The Road to Emmaus and Scripture Study

The Gospel in the Wednesday within the Octave of Easter came from Luke 24:13-25 – The Road to Emmaus. This is by far one of my favorite scripture passages in all the Gospels (Luke 15:11-32 – The Prodigal Son is a favorite too). Let’s be honest – the entire Gospel of St. Luke is my favorite with the Gospels of St. John and St. Matthew a very close second and third.  Ever since I have been teaching Introduction to Revelation (Sacred Scripture and Sacred Tradition) to high school students in the theology classroom, I have begun all my classes at the beginning of the year with the reading of the Road to Emmaus. The core of theology is the Holy Scriptures and I make this known to my students from the very beginning. We must remember that the Vatican II Dogmatic Constitution on Revelation – Dei Verbum says in paragraph 24 – “Sacred Scripture is the soul of theology.”

As you begin to study the Scriptures for the first time or continue in your studies of the Scriptures, this scripture passage brings alive the passion and love for the Scriptures like no other passage in the Canon (the books of the Bible). I think this is the case because we read about how Our Lord explained the Scriptures to two of his disciples on the very day of his Resurrection. In verses 25-27, Jesus speaks of the prophets. Although he does not say specifically what prophets, we should understand that all the prophets in some way spoke of the coming of the Messiah, but the prophets Isaiah, Jeremiah, and Ezekiel together speak specifically of a suffering servant that would be bring a new and everlasting covenant; the Davidic kingdom would be re-established (see and read Isaiah 53, 55:1-5; Jeremiah 31:31-34 [only place in the Old Testament we read the words – new covenant]; and Ezekiel 37:24-28). Not only did Jesus explain the prophets but  “beginning with Moses”, he explained to them the Law (Torah) since Jesus would fulfill the Old Mosaic Law with the New Law of Love. In the Sermon on the Mount (Matthew 5-7), Jesus says, “Do not think I have come to abolish the law and the prophets; I have come not to abolish them but to fulfill them.” (Matthew 5:17).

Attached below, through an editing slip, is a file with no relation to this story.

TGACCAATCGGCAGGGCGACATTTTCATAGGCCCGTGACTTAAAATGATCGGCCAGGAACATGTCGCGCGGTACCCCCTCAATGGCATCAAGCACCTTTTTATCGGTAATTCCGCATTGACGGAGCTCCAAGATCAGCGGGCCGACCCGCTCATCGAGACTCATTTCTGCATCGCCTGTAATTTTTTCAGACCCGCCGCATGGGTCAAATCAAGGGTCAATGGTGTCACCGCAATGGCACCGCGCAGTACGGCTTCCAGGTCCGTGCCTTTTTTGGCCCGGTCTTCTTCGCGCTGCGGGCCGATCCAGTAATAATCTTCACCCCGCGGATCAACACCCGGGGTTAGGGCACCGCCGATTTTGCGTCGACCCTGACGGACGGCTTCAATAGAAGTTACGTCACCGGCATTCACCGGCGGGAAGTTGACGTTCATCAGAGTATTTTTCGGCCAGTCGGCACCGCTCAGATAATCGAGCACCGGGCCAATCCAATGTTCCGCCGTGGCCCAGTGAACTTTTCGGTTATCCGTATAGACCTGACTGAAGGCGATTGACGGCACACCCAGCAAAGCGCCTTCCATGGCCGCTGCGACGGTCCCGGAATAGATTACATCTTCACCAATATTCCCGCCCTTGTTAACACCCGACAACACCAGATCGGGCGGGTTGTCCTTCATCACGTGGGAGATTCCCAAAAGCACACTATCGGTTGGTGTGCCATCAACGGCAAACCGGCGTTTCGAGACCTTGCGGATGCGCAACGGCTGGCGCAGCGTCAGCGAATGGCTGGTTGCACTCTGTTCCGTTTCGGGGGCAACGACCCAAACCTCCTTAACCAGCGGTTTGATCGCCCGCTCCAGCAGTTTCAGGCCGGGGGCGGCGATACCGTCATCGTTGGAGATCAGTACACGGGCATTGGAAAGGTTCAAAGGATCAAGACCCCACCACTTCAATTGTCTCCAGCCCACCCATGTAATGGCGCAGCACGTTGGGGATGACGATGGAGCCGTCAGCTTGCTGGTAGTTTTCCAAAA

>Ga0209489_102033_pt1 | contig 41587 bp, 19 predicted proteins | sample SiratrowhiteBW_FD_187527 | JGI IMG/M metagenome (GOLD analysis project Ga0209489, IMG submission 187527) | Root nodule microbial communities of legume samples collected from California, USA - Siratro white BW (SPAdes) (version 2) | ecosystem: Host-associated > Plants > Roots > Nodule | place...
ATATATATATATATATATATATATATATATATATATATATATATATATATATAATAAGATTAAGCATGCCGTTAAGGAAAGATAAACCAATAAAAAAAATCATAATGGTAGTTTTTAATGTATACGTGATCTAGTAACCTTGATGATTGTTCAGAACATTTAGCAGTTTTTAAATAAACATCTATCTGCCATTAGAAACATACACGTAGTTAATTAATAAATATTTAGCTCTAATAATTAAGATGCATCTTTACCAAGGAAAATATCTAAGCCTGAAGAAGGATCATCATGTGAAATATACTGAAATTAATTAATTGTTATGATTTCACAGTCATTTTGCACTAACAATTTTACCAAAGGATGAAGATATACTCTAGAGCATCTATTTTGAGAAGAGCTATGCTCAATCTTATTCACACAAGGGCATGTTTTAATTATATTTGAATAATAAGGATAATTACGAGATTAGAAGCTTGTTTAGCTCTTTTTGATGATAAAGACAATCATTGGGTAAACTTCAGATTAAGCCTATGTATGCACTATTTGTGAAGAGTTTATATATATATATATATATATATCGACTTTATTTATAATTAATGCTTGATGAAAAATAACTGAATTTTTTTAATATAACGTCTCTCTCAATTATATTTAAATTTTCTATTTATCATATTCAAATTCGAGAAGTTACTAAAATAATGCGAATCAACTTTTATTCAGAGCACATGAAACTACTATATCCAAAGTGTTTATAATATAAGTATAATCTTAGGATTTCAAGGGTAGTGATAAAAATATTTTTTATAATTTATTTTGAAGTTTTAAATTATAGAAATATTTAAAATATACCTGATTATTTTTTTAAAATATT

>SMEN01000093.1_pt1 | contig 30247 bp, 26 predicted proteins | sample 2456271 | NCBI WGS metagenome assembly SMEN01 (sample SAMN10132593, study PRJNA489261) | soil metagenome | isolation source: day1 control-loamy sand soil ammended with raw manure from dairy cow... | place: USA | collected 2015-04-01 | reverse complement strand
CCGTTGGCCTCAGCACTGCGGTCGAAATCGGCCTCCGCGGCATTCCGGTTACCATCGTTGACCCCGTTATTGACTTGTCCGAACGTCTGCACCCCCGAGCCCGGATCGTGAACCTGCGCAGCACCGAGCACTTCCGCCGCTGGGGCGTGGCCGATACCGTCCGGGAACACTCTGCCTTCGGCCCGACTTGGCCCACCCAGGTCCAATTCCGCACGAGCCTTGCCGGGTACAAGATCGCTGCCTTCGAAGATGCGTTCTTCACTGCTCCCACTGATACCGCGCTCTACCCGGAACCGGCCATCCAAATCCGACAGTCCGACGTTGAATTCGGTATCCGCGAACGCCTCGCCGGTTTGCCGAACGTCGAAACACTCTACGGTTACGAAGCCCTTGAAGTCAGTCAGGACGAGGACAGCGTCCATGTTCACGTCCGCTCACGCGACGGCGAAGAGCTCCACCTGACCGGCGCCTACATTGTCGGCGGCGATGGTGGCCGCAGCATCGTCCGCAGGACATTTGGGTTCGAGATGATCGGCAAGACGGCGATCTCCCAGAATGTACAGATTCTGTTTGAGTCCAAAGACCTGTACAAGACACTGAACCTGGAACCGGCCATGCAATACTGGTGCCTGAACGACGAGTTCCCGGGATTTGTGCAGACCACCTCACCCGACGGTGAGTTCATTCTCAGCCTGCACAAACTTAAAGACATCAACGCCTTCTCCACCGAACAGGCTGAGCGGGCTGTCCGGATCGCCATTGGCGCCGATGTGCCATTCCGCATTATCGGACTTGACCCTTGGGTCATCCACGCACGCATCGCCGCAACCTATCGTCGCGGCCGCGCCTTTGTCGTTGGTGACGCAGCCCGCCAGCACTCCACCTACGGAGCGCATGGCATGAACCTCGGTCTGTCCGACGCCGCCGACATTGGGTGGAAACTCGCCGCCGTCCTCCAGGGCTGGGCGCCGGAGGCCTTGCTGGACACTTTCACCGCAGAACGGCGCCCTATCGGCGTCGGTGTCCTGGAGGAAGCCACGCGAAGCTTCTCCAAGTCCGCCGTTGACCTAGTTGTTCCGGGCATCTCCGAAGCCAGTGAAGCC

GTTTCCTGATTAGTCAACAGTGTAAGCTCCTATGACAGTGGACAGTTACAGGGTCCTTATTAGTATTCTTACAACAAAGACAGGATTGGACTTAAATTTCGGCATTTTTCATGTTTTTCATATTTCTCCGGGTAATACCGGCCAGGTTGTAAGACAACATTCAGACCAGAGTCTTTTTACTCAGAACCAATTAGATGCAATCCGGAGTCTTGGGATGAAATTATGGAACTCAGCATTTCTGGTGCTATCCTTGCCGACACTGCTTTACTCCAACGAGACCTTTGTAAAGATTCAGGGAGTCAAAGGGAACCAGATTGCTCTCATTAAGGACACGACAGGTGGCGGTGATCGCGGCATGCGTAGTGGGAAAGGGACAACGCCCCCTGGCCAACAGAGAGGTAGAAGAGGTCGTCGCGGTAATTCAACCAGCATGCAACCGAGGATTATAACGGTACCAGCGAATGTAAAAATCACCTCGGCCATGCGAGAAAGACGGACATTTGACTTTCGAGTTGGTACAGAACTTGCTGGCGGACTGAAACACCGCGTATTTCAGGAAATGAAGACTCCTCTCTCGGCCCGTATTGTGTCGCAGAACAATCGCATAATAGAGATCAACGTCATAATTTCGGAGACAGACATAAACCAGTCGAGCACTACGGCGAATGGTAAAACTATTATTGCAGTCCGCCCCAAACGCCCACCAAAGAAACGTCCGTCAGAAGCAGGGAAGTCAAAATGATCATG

In Luke 15:32, the disciples ask each other a very important question after Jesus vanishes from their sight – “Did not our hearts burn within us while he talked to us on the road, while he opened to us the Scriptures?” I have always imagined the disciples sitting there in awe and grabbing at the area of the chest where the heart dwells because it’s what I do when I explain this scripture passage to my students. “Did not our hearts burn” – what a question! The burning comes only from hearing the Scriptures from the Word Incarnate and with the power of the Holy Spirit leading the way as the Holy Spirit would do in the centuries to follow.

When we read the Holy Scriptures, we must allow the Word Incarnate to penetrate our hearts and be open to the Word of God burning within us. Allow the Holy Spirit to guide you to understand the Scriptures with reason and a process of thought. We don’t leave our brains at the door when studying the Scriptures.  Not only should we use the scriptures for prayer as we do in the Liturgy (the Holy Bible was primarily compiled by the Early Christian Church for use in the Liturgy), but we should study the Scriptures and come to know Jesus through them.

As Catholics, we cannot be afraid to study the Holy Bible. It was our Church – the Catholic Church that canonized the books of the Bible. We are the Scripture Church! Memorize the words of St. Jerome and you will never feel the same way about Jesus and the Scriptures again.  He said, “Ignorance of Scripture is ignorance of Christ.” If you don’t know the Scriptures, then you don’t know Jesus.

Pope Benedict XVI says in his Post-Synodal Apostolic Exhortation, Verbum Domini, “…Jesus on the road to Emmaus represents, in some sense, the model of a catechesis centered on “the explanation of the Scriptures,” an explanation which Christ alone can give (cf. Lk 24:27-28), as he shows that they are fulfilled in his person…Catechetical work always entails approaching Scripture in faith and in the Church’s Tradition…Catechesis should communicate in a lively way the history of salvation and the content of the Church’s faith…”

I encourage you to study and pray the scriptures – let the scriptures penetrate your heart and burn inside of you.

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